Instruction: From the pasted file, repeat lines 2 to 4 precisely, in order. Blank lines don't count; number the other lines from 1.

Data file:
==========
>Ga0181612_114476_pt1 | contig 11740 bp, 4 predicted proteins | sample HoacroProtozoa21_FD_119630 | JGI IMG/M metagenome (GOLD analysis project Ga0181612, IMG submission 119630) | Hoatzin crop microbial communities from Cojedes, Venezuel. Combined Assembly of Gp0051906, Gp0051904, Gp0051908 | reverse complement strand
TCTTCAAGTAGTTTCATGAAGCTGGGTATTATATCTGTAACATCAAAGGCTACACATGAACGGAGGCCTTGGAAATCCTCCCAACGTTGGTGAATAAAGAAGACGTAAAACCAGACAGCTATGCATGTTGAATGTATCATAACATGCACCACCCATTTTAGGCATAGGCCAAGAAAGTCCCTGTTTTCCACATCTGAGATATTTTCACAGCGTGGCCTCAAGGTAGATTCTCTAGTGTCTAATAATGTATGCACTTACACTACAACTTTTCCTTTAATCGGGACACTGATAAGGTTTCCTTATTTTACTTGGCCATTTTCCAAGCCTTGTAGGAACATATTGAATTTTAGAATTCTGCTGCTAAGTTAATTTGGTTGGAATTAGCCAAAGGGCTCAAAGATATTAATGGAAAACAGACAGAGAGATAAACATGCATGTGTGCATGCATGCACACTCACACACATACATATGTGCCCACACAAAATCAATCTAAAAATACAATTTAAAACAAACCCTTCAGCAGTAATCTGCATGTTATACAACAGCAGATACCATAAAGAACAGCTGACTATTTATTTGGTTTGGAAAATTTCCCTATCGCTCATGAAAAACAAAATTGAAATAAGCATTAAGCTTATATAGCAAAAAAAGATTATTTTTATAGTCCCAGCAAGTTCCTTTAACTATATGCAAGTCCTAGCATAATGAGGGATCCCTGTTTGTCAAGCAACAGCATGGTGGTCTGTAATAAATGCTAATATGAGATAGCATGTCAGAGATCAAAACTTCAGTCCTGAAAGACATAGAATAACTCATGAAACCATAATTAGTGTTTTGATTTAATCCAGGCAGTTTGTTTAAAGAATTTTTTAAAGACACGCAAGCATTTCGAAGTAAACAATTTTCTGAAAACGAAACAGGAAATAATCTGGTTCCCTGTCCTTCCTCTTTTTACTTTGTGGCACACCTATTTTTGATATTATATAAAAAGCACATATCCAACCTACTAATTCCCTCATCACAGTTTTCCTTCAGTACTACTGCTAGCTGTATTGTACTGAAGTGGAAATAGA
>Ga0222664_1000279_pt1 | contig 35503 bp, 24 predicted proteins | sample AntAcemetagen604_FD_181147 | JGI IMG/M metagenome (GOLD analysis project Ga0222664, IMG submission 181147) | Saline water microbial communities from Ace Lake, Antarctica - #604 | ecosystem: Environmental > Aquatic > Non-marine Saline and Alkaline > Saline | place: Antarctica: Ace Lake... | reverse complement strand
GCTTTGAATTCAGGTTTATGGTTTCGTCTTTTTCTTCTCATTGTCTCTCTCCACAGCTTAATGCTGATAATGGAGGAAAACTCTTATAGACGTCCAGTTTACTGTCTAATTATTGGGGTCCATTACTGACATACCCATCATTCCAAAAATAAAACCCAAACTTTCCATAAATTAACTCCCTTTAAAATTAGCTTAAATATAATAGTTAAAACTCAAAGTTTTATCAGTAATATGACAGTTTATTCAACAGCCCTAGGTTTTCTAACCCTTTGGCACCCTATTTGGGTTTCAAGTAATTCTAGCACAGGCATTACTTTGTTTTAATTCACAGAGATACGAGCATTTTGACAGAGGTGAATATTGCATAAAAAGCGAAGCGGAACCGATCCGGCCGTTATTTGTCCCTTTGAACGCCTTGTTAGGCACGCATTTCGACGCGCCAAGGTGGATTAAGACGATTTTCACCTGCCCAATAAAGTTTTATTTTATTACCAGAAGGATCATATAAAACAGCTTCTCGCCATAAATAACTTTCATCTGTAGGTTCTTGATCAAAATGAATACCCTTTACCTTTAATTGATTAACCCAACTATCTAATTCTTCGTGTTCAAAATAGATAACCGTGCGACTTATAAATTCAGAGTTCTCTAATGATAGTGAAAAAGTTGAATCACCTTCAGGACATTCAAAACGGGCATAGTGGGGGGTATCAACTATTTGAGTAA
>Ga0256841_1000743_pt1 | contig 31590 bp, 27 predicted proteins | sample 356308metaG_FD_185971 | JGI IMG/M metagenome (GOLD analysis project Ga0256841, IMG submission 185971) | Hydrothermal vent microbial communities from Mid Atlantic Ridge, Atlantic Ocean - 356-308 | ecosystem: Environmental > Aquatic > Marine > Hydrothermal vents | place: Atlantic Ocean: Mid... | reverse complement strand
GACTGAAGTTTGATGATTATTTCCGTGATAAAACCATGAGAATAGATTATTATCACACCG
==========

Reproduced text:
TCTTCAAGTAGTTTCATGAAGCTGGGTATTATATCTGTAACATCAAAGGCTACACATGAACGGAGGCCTTGGAAATCCTCCCAACGTTGGTGAATAAAGAAGACGTAAAACCAGACAGCTATGCATGTTGAATGTATCATAACATGCACCACCCATTTTAGGCATAGGCCAAGAAAGTCCCTGTTTTCCACATCTGAGATATTTTCACAGCGTGGCCTCAAGGTAGATTCTCTAGTGTCTAATAATGTATGCACTTACACTACAACTTTTCCTTTAATCGGGACACTGATAAGGTTTCCTTATTTTACTTGGCCATTTTCCAAGCCTTGTAGGAACATATTGAATTTTAGAATTCTGCTGCTAAGTTAATTTGGTTGGAATTAGCCAAAGGGCTCAAAGATATTAATGGAAAACAGACAGAGAGATAAACATGCATGTGTGCATGCATGCACACTCACACACATACATATGTGCCCACACAAAATCAATCTAAAAATACAATTTAAAACAAACCCTTCAGCAGTAATCTGCATGTTATACAACAGCAGATACCATAAAGAACAGCTGACTATTTATTTGGTTTGGAAAATTTCCCTATCGCTCATGAAAAACAAAATTGAAATAAGCATTAAGCTTATATAGCAAAAAAAGATTATTTTTATAGTCCCAGCAAGTTCCTTTAACTATATGCAAGTCCTAGCATAATGAGGGATCCCTGTTTGTCAAGCAACAGCATGGTGGTCTGTAATAAATGCTAATATGAGATAGCATGTCAGAGATCAAAACTTCAGTCCTGAAAGACATAGAATAACTCATGAAACCATAATTAGTGTTTTGATTTAATCCAGGCAGTTTGTTTAAAGAATTTTTTAAAGACACGCAAGCATTTCGAAGTAAACAATTTTCTGAAAACGAAACAGGAAATAATCTGGTTCCCTGTCCTTCCTCTTTTTACTTTGTGGCACACCTATTTTTGATATTATATAAAAAGCACATATCCAACCTACTAATTCCCTCATCACAGTTTTCCTTCAGTACTACTGCTAGCTGTATTGTACTGAAGTGGAAATAGA
>Ga0222664_1000279_pt1 | contig 35503 bp, 24 predicted proteins | sample AntAcemetagen604_FD_181147 | JGI IMG/M metagenome (GOLD analysis project Ga0222664, IMG submission 181147) | Saline water microbial communities from Ace Lake, Antarctica - #604 | ecosystem: Environmental > Aquatic > Non-marine Saline and Alkaline > Saline | place: Antarctica: Ace Lake... | reverse complement strand
GCTTTGAATTCAGGTTTATGGTTTCGTCTTTTTCTTCTCATTGTCTCTCTCCACAGCTTAATGCTGATAATGGAGGAAAACTCTTATAGACGTCCAGTTTACTGTCTAATTATTGGGGTCCATTACTGACATACCCATCATTCCAAAAATAAAACCCAAACTTTCCATAAATTAACTCCCTTTAAAATTAGCTTAAATATAATAGTTAAAACTCAAAGTTTTATCAGTAATATGACAGTTTATTCAACAGCCCTAGGTTTTCTAACCCTTTGGCACCCTATTTGGGTTTCAAGTAATTCTAGCACAGGCATTACTTTGTTTTAATTCACAGAGATACGAGCATTTTGACAGAGGTGAATATTGCATAAAAAGCGAAGCGGAACCGATCCGGCCGTTATTTGTCCCTTTGAACGCCTTGTTAGGCACGCATTTCGACGCGCCAAGGTGGATTAAGACGATTTTCACCTGCCCAATAAAGTTTTATTTTATTACCAGAAGGATCATATAAAACAGCTTCTCGCCATAAATAACTTTCATCTGTAGGTTCTTGATCAAAATGAATACCCTTTACCTTTAATTGATTAACCCAACTATCTAATTCTTCGTGTTCAAAATAGATAACCGTGCGACTTATAAATTCAGAGTTCTCTAATGATAGTGAAAAAGTTGAATCACCTTCAGGACATTCAAAACGGGCATAGTGGGGGGTATCAACTATTTGAGTAA